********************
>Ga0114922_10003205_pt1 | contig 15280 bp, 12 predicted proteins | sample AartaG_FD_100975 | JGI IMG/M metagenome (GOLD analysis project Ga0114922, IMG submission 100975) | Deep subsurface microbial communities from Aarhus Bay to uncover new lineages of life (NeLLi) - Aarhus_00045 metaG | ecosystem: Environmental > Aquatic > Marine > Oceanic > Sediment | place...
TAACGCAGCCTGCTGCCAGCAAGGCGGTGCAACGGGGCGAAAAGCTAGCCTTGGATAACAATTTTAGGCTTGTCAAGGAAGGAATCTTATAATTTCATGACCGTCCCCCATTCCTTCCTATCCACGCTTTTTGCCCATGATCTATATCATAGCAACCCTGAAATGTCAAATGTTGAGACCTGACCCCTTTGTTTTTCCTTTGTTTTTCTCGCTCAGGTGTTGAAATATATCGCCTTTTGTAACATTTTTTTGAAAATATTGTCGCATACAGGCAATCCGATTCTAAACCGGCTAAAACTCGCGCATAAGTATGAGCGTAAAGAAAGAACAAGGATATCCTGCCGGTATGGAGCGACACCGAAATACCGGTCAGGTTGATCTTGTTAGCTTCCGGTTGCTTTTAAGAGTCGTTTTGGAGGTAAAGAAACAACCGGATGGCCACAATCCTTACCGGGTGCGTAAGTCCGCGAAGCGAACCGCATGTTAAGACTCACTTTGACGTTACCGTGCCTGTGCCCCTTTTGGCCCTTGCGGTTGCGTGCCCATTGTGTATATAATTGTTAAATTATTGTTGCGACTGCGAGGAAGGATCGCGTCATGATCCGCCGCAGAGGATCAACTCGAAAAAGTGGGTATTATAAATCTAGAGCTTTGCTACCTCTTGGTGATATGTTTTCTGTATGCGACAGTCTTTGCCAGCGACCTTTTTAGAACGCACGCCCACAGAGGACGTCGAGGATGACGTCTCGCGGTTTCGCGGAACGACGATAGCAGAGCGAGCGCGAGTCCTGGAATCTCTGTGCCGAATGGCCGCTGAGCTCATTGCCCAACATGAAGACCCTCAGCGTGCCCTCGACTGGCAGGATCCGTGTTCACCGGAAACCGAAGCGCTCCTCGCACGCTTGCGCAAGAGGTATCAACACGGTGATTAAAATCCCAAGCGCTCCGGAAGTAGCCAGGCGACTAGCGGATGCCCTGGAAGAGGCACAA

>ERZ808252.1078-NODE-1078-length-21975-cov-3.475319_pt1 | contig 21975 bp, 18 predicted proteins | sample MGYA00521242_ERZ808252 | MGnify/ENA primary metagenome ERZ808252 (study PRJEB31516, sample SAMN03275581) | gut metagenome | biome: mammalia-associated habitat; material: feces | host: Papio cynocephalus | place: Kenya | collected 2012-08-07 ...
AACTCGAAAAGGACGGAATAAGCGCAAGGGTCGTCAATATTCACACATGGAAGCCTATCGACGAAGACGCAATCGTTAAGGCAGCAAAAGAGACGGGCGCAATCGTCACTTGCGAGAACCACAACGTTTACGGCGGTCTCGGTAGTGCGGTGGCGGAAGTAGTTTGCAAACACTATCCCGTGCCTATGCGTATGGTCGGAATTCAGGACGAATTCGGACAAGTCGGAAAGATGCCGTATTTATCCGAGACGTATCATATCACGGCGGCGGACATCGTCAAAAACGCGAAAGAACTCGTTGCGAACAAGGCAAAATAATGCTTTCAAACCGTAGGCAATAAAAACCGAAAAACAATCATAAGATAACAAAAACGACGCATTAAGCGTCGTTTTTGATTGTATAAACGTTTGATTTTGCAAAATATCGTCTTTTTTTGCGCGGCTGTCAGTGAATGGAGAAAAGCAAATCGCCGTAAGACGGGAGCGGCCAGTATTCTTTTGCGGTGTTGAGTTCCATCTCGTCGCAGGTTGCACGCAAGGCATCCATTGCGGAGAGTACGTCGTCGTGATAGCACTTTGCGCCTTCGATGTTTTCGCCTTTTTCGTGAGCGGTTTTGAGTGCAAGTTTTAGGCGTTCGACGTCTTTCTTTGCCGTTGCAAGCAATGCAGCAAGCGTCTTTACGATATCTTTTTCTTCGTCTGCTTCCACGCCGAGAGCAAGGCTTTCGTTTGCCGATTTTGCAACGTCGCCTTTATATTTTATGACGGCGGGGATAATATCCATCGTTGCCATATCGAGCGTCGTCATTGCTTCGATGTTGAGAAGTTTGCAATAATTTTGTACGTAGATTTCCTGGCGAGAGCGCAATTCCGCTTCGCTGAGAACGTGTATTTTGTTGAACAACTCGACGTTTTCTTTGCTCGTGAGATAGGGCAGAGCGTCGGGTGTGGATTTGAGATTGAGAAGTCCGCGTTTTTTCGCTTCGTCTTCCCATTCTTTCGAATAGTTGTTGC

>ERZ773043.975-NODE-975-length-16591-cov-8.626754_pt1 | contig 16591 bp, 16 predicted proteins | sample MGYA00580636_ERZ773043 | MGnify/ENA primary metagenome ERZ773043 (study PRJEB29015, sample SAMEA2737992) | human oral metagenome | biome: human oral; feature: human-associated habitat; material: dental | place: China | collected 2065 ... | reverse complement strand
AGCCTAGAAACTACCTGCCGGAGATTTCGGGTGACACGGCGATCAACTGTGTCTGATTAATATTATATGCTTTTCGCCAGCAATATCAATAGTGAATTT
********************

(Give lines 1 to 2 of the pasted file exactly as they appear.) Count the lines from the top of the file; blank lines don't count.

>Ga0114922_10003205_pt1 | contig 15280 bp, 12 predicted proteins | sample AartaG_FD_100975 | JGI IMG/M metagenome (GOLD analysis project Ga0114922, IMG submission 100975) | Deep subsurface microbial communities from Aarhus Bay to uncover new lineages of life (NeLLi) - Aarhus_00045 metaG | ecosystem: Environmental > Aquatic > Marine > Oceanic > Sediment | place...
TAACGCAGCCTGCTGCCAGCAAGGCGGTGCAACGGGGCGAAAAGCTAGCCTTGGATAACAATTTTAGGCTTGTCAAGGAAGGAATCTTATAATTTCATGACCGTCCCCCATTCCTTCCTATCCACGCTTTTTGCCCATGATCTATATCATAGCAACCCTGAAATGTCAAATGTTGAGACCTGACCCCTTTGTTTTTCCTTTGTTTTTCTCGCTCAGGTGTTGAAATATATCGCCTTTTGTAACATTTTTTTGAAAATATTGTCGCATACAGGCAATCCGATTCTAAACCGGCTAAAACTCGCGCATAAGTATGAGCGTAAAGAAAGAACAAGGATATCCTGCCGGTATGGAGCGACACCGAAATACCGGTCAGGTTGATCTTGTTAGCTTCCGGTTGCTTTTAAGAGTCGTTTTGGAGGTAAAGAAACAACCGGATGGCCACAATCCTTACCGGGTGCGTAAGTCCGCGAAGCGAACCGCATGTTAAGACTCACTTTGACGTTACCGTGCCTGTGCCCCTTTTGGCCCTTGCGGTTGCGTGCCCATTGTGTATATAATTGTTAAATTATTGTTGCGACTGCGAGGAAGGATCGCGTCATGATCCGCCGCAGAGGATCAACTCGAAAAAGTGGGTATTATAAATCTAGAGCTTTGCTACCTCTTGGTGATATGTTTTCTGTATGCGACAGTCTTTGCCAGCGACCTTTTTAGAACGCACGCCCACAGAGGACGTCGAGGATGACGTCTCGCGGTTTCGCGGAACGACGATAGCAGAGCGAGCGCGAGTCCTGGAATCTCTGTGCCGAATGGCCGCTGAGCTCATTGCCCAACATGAAGACCCTCAGCGTGCCCTCGACTGGCAGGATCCGTGTTCACCGGAAACCGAAGCGCTCCTCGCACGCTTGCGCAAGAGGTATCAACACGGTGATTAAAATCCCAAGCGCTCCGGAAGTAGCCAGGCGACTAGCGGATGCCCTGGAAGAGGCACAA